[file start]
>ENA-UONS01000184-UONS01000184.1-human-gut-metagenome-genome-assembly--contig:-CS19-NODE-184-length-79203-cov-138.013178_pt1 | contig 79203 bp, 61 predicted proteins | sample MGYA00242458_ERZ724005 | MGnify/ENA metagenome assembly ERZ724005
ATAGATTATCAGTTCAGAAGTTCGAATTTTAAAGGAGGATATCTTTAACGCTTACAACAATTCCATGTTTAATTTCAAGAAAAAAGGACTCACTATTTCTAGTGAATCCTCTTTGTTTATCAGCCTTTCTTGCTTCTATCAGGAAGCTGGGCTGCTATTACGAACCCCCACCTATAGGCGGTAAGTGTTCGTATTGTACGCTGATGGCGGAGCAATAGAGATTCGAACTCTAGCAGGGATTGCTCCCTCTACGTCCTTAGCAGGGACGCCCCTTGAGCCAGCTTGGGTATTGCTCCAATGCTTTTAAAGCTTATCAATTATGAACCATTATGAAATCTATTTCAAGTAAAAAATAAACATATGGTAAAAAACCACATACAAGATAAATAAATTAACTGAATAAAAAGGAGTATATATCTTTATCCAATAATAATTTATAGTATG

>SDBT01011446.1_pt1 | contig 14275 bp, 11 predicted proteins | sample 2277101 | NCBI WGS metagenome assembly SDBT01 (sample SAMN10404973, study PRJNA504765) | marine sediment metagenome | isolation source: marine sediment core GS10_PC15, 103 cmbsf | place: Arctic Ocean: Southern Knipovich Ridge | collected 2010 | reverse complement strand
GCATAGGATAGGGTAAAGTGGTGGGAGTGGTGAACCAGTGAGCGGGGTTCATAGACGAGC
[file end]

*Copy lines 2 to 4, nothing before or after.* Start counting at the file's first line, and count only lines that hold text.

ATAGATTATCAGTTCAGAAGTTCGAATTTTAAAGGAGGATATCTTTAACGCTTACAACAATTCCATGTTTAATTTCAAGAAAAAAGGACTCACTATTTCTAGTGAATCCTCTTTGTTTATCAGCCTTTCTTGCTTCTATCAGGAAGCTGGGCTGCTATTACGAACCCCCACCTATAGGCGGTAAGTGTTCGTATTGTACGCTGATGGCGGAGCAATAGAGATTCGAACTCTAGCAGGGATTGCTCCCTCTACGTCCTTAGCAGGGACGCCCCTTGAGCCAGCTTGGGTATTGCTCCAATGCTTTTAAAGCTTATCAATTATGAACCATTATGAAATCTATTTCAAGTAAAAAATAAACATATGGTAAAAAACCACATACAAGATAAATAAATTAACTGAATAAAAAGGAGTATATATCTTTATCCAATAATAATTTATAGTATG

>SDBT01011446.1_pt1 | contig 14275 bp, 11 predicted proteins | sample 2277101 | NCBI WGS metagenome assembly SDBT01 (sample SAMN10404973, study PRJNA504765) | marine sediment metagenome | isolation source: marine sediment core GS10_PC15, 103 cmbsf | place: Arctic Ocean: Southern Knipovich Ridge | collected 2010 | reverse complement strand
GCATAGGATAGGGTAAAGTGGTGGGAGTGGTGAACCAGTGAGCGGGGTTCATAGACGAGC